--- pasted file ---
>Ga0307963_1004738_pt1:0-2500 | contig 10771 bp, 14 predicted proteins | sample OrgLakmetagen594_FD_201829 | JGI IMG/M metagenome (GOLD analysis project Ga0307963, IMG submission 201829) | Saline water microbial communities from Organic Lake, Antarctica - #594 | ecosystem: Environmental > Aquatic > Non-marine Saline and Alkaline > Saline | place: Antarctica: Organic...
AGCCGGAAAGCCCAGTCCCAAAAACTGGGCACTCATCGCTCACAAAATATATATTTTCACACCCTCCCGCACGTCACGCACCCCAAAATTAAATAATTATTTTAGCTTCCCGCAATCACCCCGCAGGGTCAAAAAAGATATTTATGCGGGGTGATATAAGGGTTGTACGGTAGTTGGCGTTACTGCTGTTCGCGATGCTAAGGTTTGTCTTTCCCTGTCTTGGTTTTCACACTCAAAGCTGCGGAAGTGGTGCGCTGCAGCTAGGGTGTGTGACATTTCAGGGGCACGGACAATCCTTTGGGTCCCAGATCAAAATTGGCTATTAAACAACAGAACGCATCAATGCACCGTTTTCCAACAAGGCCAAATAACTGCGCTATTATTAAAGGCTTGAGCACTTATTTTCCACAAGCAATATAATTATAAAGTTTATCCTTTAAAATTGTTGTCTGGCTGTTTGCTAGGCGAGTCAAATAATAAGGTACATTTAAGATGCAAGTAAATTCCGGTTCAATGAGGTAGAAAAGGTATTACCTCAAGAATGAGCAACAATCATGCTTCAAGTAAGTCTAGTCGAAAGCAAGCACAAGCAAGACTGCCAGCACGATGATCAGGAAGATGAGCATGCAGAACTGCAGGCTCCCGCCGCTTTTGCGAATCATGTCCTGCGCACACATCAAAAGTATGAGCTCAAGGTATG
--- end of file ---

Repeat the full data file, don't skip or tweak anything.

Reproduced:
>Ga0307963_1004738_pt1:0-2500 | contig 10771 bp, 14 predicted proteins | sample OrgLakmetagen594_FD_201829 | JGI IMG/M metagenome (GOLD analysis project Ga0307963, IMG submission 201829) | Saline water microbial communities from Organic Lake, Antarctica - #594 | ecosystem: Environmental > Aquatic > Non-marine Saline and Alkaline > Saline | place: Antarctica: Organic...
AGCCGGAAAGCCCAGTCCCAAAAACTGGGCACTCATCGCTCACAAAATATATATTTTCACACCCTCCCGCACGTCACGCACCCCAAAATTAAATAATTATTTTAGCTTCCCGCAATCACCCCGCAGGGTCAAAAAAGATATTTATGCGGGGTGATATAAGGGTTGTACGGTAGTTGGCGTTACTGCTGTTCGCGATGCTAAGGTTTGTCTTTCCCTGTCTTGGTTTTCACACTCAAAGCTGCGGAAGTGGTGCGCTGCAGCTAGGGTGTGTGACATTTCAGGGGCACGGACAATCCTTTGGGTCCCAGATCAAAATTGGCTATTAAACAACAGAACGCATCAATGCACCGTTTTCCAACAAGGCCAAATAACTGCGCTATTATTAAAGGCTTGAGCACTTATTTTCCACAAGCAATATAATTATAAAGTTTATCCTTTAAAATTGTTGTCTGGCTGTTTGCTAGGCGAGTCAAATAATAAGGTACATTTAAGATGCAAGTAAATTCCGGTTCAATGAGGTAGAAAAGGTATTACCTCAAGAATGAGCAACAATCATGCTTCAAGTAAGTCTAGTCGAAAGCAAGCACAAGCAAGACTGCCAGCACGATGATCAGGAAGATGAGCATGCAGAACTGCAGGCTCCCGCCGCTTTTGCGAATCATGTCCTGCGCACACATCAAAAGTATGAGCTCAAGGTATG